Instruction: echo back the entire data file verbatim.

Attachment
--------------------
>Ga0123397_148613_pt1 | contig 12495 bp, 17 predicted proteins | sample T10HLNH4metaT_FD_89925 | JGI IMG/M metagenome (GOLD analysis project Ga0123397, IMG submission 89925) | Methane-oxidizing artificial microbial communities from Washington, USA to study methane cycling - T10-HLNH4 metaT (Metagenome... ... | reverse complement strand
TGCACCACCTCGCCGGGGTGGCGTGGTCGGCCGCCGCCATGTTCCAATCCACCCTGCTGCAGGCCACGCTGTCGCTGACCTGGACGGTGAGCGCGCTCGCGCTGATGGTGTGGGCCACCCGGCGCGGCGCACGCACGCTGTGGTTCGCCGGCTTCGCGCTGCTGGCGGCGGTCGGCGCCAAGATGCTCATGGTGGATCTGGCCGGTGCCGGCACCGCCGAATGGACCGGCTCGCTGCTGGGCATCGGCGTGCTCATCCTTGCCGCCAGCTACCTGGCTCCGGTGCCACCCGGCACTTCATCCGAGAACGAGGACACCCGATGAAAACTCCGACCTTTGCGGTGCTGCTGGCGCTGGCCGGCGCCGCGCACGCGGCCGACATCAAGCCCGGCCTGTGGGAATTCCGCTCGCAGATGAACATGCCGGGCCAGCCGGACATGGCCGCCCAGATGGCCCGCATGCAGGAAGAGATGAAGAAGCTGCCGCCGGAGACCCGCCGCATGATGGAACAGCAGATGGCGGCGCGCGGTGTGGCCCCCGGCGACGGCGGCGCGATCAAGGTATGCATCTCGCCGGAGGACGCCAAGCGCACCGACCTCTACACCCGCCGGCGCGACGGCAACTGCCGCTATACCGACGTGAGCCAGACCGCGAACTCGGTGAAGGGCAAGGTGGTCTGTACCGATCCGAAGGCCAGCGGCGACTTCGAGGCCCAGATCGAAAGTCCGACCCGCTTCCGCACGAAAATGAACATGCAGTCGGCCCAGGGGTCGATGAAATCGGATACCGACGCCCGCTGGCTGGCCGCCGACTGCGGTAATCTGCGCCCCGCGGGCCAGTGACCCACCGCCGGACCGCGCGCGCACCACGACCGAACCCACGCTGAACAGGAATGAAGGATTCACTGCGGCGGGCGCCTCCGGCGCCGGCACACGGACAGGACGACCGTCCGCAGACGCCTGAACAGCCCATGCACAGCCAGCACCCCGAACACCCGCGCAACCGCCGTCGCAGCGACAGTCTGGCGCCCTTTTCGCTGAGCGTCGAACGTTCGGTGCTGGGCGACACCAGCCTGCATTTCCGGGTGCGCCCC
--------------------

>Ga0123397_148613_pt1 | contig 12495 bp, 17 predicted proteins | sample T10HLNH4metaT_FD_89925 | JGI IMG/M metagenome (GOLD analysis project Ga0123397, IMG submission 89925) | Methane-oxidizing artificial microbial communities from Washington, USA to study methane cycling - T10-HLNH4 metaT (Metagenome... ... | reverse complement strand
TGCACCACCTCGCCGGGGTGGCGTGGTCGGCCGCCGCCATGTTCCAATCCACCCTGCTGCAGGCCACGCTGTCGCTGACCTGGACGGTGAGCGCGCTCGCGCTGATGGTGTGGGCCACCCGGCGCGGCGCACGCACGCTGTGGTTCGCCGGCTTCGCGCTGCTGGCGGCGGTCGGCGCCAAGATGCTCATGGTGGATCTGGCCGGTGCCGGCACCGCCGAATGGACCGGCTCGCTGCTGGGCATCGGCGTGCTCATCCTTGCCGCCAGCTACCTGGCTCCGGTGCCACCCGGCACTTCATCCGAGAACGAGGACACCCGATGAAAACTCCGACCTTTGCGGTGCTGCTGGCGCTGGCCGGCGCCGCGCACGCGGCCGACATCAAGCCCGGCCTGTGGGAATTCCGCTCGCAGATGAACATGCCGGGCCAGCCGGACATGGCCGCCCAGATGGCCCGCATGCAGGAAGAGATGAAGAAGCTGCCGCCGGAGACCCGCCGCATGATGGAACAGCAGATGGCGGCGCGCGGTGTGGCCCCCGGCGACGGCGGCGCGATCAAGGTATGCATCTCGCCGGAGGACGCCAAGCGCACCGACCTCTACACCCGCCGGCGCGACGGCAACTGCCGCTATACCGACGTGAGCCAGACCGCGAACTCGGTGAAGGGCAAGGTGGTCTGTACCGATCCGAAGGCCAGCGGCGACTTCGAGGCCCAGATCGAAAGTCCGACCCGCTTCCGCACGAAAATGAACATGCAGTCGGCCCAGGGGTCGATGAAATCGGATACCGACGCCCGCTGGCTGGCCGCCGACTGCGGTAATCTGCGCCCCGCGGGCCAGTGACCCACCGCCGGACCGCGCGCGCACCACGACCGAACCCACGCTGAACAGGAATGAAGGATTCACTGCGGCGGGCGCCTCCGGCGCCGGCACACGGACAGGACGACCGTCCGCAGACGCCTGAACAGCCCATGCACAGCCAGCACCCCGAACACCCGCGCAACCGCCGTCGCAGCGACAGTCTGGCGCCCTTTTCGCTGAGCGTCGAACGTTCGGTGCTGGGCGACACCAGCCTGCATTTCCGGGTGCGCCCC